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Prince Edward County real estate broker Treat Hull stands on the patio of the Drake Devonshire in Wellington, Ont. on Sept. 7, 2018.Marta Iwanek/ The Globe and Mail/The Globe and Mail

An influx of Toronto buyers is pushing up prices in the real estate market of Prince Edward County and the latest numbers suggest local residents are struggling to find affordable properties.

Visitors from Toronto have long been attracted to the county’s vineyards, sand dunes and arts scene. Many have ended up buying property in the bucolic area, about a two-hour drive east of the city and surrounded by the waters of Lake Ontario.

But many county residents fear that the investment dollars streaming in have made it more difficult for local people earning local incomes to own a home.

The divergence comes at about the $400,000 mark, with sales of properties above that charging ahead and sales below falling fast – partly because people looking below that mark can find so little to buy. Some potential buyers are forced to look in nearby cities, such as Belleville and Trenton.

On the high side of the divide, July sales set a record in the county. “For homes over $400,000, it was a blockbuster month,” says Treat Hull of the brokerage Treat Hull & Associates Ltd.

Sales of houses above $400,000 surged 123 per cent last month from those in July, 2018, while sales below that level dropped 38 per cent.

Mr. Hull is quick to caution that the results for a single month do not provide an accurate picture of the county’s market, because visits to the area spike in the summer. “There’s a very, very pronounced seasonal pattern here,” he says.

Also, relatively few transactions take place in the county, which has a few sizable towns surrounded by farmland and vineyards. As prices rise, the affordable segment of the market shrinks. “In such a small market, there’s a risk that you’re just chasing noise,” he adds.

But looking at results for the year-to-date also shows the two segments moving in opposite directions: High-end sales have climbed, while sales of more affordable properties have tumbled.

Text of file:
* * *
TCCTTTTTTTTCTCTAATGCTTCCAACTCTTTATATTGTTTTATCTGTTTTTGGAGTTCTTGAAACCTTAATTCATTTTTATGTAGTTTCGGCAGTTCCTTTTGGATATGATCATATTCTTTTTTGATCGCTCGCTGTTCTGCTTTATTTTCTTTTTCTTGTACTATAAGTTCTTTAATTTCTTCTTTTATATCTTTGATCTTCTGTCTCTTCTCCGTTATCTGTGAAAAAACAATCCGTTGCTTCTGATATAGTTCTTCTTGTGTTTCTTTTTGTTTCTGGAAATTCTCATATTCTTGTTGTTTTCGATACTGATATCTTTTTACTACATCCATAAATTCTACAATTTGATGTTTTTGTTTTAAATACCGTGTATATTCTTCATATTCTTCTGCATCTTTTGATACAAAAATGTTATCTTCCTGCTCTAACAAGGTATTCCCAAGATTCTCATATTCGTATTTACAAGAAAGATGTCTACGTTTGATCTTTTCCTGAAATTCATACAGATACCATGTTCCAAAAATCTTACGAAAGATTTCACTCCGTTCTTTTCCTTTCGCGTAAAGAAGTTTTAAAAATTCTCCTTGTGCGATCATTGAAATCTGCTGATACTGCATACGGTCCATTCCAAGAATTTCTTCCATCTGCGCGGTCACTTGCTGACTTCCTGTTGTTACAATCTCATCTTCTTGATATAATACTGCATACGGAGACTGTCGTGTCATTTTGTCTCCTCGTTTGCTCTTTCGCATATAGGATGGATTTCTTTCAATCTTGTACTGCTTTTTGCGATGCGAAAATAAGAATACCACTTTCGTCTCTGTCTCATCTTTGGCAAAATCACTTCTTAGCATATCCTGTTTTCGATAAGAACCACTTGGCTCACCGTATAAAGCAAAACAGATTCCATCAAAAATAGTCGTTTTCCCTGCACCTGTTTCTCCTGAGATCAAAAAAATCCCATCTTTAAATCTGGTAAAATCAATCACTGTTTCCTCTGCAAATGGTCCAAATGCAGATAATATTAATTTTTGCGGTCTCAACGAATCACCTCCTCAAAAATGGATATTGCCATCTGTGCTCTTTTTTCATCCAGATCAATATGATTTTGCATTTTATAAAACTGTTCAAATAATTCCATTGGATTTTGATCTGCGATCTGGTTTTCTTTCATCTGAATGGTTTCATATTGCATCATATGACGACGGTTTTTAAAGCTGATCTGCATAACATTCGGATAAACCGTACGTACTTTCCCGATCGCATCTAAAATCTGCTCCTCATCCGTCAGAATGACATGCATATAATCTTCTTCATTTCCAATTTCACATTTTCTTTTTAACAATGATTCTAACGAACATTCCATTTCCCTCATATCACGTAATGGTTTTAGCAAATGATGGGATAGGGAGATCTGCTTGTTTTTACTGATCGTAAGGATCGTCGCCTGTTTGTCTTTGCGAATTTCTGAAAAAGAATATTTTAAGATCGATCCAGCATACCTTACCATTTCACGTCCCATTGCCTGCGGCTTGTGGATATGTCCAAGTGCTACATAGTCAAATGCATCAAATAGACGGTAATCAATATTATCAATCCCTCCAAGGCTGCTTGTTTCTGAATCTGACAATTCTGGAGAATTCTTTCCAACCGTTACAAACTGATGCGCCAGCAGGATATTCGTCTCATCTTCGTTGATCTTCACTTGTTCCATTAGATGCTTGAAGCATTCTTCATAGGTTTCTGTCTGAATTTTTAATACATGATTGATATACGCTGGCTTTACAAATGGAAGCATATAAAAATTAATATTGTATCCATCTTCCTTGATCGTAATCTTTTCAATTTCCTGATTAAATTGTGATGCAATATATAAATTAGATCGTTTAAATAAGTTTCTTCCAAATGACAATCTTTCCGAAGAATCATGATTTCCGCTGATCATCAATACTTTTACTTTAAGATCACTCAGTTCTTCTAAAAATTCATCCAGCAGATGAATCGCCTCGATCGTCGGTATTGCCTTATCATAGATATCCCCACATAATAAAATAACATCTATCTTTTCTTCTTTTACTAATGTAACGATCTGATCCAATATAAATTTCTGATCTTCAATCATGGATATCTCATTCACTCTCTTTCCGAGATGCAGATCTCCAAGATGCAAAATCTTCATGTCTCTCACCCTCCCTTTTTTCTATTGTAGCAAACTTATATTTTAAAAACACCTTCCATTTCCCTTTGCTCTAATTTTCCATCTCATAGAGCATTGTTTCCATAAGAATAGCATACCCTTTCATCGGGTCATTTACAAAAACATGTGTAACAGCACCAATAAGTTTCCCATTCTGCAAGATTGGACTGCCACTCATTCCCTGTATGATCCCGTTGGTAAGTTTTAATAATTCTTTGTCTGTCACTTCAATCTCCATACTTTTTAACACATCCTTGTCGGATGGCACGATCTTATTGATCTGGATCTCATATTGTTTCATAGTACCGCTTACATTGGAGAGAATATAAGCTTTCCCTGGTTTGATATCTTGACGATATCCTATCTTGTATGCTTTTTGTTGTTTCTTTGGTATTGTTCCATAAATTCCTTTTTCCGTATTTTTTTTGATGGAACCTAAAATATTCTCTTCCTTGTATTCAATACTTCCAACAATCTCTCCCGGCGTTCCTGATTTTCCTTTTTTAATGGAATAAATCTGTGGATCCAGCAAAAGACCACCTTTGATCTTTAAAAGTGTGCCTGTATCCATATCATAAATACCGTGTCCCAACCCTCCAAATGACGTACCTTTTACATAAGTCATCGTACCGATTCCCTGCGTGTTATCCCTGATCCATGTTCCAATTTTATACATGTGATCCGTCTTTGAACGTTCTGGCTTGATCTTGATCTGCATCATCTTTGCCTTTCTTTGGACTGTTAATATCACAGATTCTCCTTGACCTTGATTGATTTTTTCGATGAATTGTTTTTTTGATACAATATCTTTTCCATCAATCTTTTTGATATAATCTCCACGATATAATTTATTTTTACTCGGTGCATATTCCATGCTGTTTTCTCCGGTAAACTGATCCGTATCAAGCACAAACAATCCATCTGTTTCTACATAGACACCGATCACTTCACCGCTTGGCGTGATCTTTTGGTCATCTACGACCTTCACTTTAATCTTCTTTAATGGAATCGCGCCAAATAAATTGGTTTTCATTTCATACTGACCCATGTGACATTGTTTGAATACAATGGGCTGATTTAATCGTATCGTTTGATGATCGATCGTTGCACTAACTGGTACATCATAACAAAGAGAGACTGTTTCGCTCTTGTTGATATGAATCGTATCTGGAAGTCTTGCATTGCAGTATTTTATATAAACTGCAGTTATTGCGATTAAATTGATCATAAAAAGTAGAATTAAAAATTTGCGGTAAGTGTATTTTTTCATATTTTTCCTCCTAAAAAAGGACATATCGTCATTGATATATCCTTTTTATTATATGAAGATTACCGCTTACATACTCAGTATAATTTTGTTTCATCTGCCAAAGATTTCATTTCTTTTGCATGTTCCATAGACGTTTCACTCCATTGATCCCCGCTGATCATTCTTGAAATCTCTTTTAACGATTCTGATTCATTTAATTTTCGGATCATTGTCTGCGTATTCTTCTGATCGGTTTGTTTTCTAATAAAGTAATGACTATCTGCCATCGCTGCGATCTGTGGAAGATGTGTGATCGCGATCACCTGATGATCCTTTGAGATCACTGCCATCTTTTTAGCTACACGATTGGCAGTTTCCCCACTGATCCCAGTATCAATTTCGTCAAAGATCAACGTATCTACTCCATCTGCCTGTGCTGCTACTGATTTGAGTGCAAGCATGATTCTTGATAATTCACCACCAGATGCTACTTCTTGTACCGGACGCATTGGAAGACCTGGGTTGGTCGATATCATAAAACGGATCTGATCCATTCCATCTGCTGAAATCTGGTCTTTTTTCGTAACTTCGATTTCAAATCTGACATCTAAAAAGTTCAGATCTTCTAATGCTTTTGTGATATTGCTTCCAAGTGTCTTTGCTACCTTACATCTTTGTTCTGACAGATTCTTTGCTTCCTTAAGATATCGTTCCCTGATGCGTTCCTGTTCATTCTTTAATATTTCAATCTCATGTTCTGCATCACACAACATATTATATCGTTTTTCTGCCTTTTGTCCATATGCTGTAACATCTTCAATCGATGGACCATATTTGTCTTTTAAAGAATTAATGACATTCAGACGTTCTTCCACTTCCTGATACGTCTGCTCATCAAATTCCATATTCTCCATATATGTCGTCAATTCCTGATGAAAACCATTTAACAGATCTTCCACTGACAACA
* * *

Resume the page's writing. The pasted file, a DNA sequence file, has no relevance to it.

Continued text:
For the year to July 31, Mr. Hull says, sales of homes over $400,000 jumped 23 per cent from the same period in 2018. Below the $400,000 mark, sales dropped 24 per cent in 2019 so far compared with the same period in 2018.

According to Mr. Hull, the median selling price in the county in July was $455,000 – a 32-per-cent rise from the median price of $345,000 recorded in July, 2018.

Mr. Hull says the sales numbers don’t reveal where buyers come from, but based on his conversations with clients, local real estate lawyers and fellow agents, he has learned the people spending more than $400,000 are from Toronto “almost invariably.”

Some of those buyers are purchasing a vacation home, others are buying an investment property to rent out on short-term rental platforms such as Airbnb and another cohort is fleeing the big city in retirement.

And while sales were robust in July, the summer sun may have encouraged some buyers after a particularly long, cold and wet spring in Ontario.

Earlier sales were dampened by financing costs and increasingly expensive list prices, which prompted some buyers to push the pause button, according to Richard Stewart, vice-president at Chestnut Park Real Estate Ltd.

“Sellers remain very tenacious with their list price and are unwilling to part with their property for much less than their expectations given the impressive sale prices they witnessed on neighbouring properties over the last year or two,” Mr. Stewart says in a note to clients in July. “With trends like these and stubborn sellers insisting on their price and buyers forced increasingly to crunch the numbers, deals are taking longer to occur.”